Travel slowly, staying in vacation rentals (villas, farms, cottages, apartments)
Report 1901: A Month on the Rock
By Eleanor from UK, Fall 2010
Page 24 of 31: To Bonavista Peninsula and the Ryan Premises
Trouty Harbour - two days before Hurricane Igor devastated the area
After Eastport we had intended to spend time around Terra Nova National Park but it was raining steadily with cloud well down on the hills. We drove straight through on the Trans Canada Highway. On a Saturday morning, it was very quiet with little traffic around.
In view of the weather we decided to drive to Bonavista and do the Ryan Premises. As we had plenty of time we took route 235, which is a fairly slow drive as there is quite a bit of settlement along it. On a clear day this would have been a good drive as the road roller coasted over several headlands with good views of the coast. It is a rocky coastline and in one place a waterfall was tumbling down the cliff into the sea. Kingís Cove and Knightís Cove were an attractive area and would have repaid exploring on a nice day.
Bonavista was the principal mercantile centre for the north east coast and at the start of the 20thC was the second largest town in Newfoundland after St Johnís. It is a large sprawling settlement around a well sheltered harbour with fish flakes on stilts with wooden ladders up to them. The main economic centre was along the harbour front and Church Street. The harbour is overlooked by the Courthouse and the Orange Order Hall. This has six members now and the youngest is 78. There are a lot of 19thC wooden houses scattered round the settlement which has considerable character, but you do need to explore on foot to appreciate it.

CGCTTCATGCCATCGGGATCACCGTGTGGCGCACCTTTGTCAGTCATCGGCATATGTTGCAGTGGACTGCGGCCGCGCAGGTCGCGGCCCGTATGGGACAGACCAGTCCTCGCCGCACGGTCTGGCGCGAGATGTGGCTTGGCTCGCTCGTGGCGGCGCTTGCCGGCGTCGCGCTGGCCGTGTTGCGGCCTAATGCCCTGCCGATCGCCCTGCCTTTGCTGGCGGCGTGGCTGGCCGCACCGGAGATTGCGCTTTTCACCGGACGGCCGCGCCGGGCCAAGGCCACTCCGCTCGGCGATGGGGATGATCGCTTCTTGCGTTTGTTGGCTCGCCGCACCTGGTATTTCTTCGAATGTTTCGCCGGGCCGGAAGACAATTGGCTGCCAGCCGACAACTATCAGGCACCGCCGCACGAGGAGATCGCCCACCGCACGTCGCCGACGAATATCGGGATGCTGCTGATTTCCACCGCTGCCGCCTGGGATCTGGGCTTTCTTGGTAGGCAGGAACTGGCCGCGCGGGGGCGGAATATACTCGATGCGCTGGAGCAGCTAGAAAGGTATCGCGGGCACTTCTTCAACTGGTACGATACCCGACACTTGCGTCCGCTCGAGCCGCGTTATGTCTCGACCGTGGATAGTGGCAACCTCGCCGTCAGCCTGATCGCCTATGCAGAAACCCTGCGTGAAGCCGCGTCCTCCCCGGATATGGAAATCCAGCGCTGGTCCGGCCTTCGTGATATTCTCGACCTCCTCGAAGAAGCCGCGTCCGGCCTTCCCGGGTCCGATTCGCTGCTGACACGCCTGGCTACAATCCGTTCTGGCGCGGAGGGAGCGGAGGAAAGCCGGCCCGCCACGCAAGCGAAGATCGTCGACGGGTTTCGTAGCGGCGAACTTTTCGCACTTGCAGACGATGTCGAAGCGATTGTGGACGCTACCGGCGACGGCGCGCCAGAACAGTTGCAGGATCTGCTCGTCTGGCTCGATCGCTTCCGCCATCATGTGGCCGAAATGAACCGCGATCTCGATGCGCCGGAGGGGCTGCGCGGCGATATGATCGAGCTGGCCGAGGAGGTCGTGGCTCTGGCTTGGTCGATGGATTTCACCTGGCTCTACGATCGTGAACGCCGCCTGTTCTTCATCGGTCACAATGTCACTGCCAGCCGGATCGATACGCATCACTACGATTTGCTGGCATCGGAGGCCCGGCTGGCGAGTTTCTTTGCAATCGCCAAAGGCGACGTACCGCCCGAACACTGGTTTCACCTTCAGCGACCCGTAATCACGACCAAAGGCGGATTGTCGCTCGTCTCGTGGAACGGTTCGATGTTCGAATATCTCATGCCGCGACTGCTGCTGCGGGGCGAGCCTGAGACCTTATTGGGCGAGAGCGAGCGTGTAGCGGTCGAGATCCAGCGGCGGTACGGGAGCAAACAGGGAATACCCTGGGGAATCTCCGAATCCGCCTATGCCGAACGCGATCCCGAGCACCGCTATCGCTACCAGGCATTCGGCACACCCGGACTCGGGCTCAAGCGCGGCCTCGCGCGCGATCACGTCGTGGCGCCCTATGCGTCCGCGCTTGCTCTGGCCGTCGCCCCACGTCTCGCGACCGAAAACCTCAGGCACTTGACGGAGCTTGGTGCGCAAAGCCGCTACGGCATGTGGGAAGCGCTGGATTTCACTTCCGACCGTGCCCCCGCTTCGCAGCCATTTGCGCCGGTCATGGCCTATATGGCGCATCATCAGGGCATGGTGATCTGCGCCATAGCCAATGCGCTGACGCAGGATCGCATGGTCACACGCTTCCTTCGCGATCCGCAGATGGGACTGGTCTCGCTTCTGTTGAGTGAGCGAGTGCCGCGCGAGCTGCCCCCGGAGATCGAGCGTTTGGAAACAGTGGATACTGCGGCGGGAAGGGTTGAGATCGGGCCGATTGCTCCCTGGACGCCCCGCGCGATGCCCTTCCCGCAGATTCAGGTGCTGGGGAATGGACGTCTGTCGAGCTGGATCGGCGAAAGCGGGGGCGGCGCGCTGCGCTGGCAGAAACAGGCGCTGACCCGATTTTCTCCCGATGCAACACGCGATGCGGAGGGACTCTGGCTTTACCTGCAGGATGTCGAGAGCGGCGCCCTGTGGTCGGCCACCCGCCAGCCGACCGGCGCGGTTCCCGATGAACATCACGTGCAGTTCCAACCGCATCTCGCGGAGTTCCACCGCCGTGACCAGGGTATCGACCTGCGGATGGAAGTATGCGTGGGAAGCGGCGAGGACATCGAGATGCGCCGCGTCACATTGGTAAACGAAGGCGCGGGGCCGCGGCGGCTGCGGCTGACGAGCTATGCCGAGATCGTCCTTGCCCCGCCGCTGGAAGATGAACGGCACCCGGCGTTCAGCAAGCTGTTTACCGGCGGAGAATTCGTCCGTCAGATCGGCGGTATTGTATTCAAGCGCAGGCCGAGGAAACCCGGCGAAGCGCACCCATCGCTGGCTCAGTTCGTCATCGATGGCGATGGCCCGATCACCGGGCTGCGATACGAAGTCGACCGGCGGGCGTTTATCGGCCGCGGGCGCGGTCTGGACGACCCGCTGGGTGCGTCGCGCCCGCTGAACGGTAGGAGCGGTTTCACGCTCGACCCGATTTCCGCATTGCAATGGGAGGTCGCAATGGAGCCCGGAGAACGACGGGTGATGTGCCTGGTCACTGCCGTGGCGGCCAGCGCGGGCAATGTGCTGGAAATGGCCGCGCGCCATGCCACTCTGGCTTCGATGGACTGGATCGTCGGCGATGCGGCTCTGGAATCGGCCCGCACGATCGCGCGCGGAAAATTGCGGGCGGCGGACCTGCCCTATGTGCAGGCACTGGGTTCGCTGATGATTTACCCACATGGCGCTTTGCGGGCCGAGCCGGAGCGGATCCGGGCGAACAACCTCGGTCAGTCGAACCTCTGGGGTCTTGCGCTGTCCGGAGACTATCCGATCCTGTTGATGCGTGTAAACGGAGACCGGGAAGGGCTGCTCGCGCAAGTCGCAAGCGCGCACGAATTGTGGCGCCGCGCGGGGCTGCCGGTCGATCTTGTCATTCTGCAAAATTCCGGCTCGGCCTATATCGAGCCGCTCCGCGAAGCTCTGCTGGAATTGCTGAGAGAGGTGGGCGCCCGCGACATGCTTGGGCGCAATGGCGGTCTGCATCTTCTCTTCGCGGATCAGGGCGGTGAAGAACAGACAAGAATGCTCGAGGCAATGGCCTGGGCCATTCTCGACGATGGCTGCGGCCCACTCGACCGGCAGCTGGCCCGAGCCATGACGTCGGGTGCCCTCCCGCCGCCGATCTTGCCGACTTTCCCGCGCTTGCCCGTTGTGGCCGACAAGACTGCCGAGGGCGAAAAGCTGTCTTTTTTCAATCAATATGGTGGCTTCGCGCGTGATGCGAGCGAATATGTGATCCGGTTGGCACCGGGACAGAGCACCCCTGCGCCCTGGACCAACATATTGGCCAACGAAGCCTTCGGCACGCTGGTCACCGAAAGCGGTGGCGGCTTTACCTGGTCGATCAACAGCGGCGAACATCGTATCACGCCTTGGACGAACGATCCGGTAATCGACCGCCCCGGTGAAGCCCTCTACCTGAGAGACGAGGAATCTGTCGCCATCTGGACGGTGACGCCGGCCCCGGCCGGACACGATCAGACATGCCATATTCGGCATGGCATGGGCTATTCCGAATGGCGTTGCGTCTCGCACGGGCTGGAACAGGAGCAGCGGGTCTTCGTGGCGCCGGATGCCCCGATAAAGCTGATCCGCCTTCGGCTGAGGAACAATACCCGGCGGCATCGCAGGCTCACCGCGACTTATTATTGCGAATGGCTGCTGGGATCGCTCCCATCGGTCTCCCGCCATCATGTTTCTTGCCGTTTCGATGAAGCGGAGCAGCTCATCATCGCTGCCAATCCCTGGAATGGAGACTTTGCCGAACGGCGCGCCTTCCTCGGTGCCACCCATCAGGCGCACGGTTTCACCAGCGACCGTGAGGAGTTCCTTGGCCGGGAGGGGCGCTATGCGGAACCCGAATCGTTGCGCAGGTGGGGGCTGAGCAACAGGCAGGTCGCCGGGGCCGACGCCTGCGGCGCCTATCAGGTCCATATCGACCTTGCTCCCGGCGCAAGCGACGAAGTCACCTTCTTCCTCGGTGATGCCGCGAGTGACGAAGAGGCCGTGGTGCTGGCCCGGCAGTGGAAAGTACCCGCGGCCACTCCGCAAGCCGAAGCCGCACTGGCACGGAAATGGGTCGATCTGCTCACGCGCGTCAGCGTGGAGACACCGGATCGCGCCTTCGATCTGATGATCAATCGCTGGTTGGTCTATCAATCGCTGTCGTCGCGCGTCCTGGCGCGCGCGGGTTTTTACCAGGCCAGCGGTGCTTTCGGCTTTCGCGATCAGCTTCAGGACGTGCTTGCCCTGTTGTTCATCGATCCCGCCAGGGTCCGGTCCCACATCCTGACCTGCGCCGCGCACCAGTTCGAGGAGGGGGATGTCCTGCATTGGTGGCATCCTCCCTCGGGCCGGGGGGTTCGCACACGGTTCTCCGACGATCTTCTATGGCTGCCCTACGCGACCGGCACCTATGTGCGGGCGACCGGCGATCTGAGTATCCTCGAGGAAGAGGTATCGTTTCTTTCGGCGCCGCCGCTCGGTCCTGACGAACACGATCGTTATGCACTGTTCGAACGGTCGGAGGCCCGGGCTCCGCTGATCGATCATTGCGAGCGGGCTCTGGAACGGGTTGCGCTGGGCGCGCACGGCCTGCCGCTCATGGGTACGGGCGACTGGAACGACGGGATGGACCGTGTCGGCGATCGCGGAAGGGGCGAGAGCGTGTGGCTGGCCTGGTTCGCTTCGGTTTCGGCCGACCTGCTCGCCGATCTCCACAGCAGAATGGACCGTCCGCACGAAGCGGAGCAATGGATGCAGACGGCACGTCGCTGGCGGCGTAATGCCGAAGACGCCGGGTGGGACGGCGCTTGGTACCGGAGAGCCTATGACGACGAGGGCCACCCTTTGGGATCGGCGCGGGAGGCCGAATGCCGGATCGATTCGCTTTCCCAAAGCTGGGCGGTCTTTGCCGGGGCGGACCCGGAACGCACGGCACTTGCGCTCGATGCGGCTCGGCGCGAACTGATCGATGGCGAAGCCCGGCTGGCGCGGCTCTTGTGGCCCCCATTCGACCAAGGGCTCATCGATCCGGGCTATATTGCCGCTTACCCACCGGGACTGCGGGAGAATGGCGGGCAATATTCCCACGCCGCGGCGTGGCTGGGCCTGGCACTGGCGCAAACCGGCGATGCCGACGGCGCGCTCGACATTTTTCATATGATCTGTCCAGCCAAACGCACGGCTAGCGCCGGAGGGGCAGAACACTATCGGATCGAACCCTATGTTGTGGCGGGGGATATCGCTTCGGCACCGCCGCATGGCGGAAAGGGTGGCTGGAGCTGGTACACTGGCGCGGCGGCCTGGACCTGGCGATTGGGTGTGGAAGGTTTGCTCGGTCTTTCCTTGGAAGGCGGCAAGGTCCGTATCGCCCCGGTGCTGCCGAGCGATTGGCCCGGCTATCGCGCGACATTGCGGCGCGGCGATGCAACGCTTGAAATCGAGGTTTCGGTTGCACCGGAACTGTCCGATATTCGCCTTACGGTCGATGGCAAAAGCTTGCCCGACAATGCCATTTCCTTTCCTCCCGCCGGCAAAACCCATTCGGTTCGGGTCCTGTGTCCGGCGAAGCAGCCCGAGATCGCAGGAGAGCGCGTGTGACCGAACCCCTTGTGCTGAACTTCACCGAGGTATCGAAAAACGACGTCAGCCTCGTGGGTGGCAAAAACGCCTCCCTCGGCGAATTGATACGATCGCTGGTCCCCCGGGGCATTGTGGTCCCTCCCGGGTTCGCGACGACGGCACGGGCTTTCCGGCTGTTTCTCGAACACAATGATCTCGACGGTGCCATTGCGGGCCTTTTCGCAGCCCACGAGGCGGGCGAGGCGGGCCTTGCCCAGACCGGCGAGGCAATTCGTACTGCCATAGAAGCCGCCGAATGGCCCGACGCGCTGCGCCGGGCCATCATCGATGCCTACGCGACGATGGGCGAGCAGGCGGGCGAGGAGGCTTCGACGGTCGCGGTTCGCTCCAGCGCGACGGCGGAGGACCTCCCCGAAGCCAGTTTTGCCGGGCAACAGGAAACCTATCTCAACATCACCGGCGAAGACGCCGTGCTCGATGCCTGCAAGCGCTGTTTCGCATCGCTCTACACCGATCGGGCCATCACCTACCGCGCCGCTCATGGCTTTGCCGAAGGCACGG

Parks Canada signing is terrible and we ended up in the park for the Old Peoplesí Home. The park for the Ryan Premises is on the left of the road just beyond the Premises. It has a small grey sign with yellow writing which is difficult to read.
The Ryan Premises are a restored 19thC industrial salt fish complex. There are several Information Boards around the site, which spreads across both sides of the road. The buildings look smart with their white painted wood and brown window frames and trim.
On the water side are the Retail Store and Retail Shop with Fish Store and Salt Store behind. Across the road is the Proprietorís House and the Tenement House. This does not belong to Parks Canada, and was where the book keeper would have lived. You can wander freely around the site but pay to go in the buildings.
Staff were excellent and friendly. The pay desk is in the Retail Store which has an exhibition on fishing with many old photographs. There is further, more general information, in the Fish Store behind. The Salt Store had information and examples of outport furniture. This was made by local craftsmen with whatever wood was available. Packing cases were often used and case labels can be seen on the back of drawers and cupboards.
The Retail Shop building is now a gift shop with the local Museum above which has artifacts given by the community and a very enthusiastic volunteer custodian.
We had to ask to be let into Proprietorís House as they were short of staff that day. Entry is through the lean-to area at the back. Usually this was built first and lived in while the rest of the house was built. Here it was added later. On one side was a brick and stone meat cellar which was used to store vegetables and meat. On other side was the well house which had a hand pump. The dining room was furnished with furniture belonging to the Ryan family, although the crystal came from elsewhere. Wallpaper and carpets are modern replicas. The rest of the rooms had old photographs (interesting) and modern paintings (pretentious) of salt cod. We enjoyed the visit.
We took route 230 back to Trinity which was a much faster run than the 235, through low forest with good views inland, which was flat and boggy. Route 239 to Trouty is a roller coaster ride. Trouty is in the bottom of a steep wooded valley which is what caused all the problems from Hurricane Igor. We stopped in Top of the Hill Housekeeping Units, which were two flats in an old pepper pot house.
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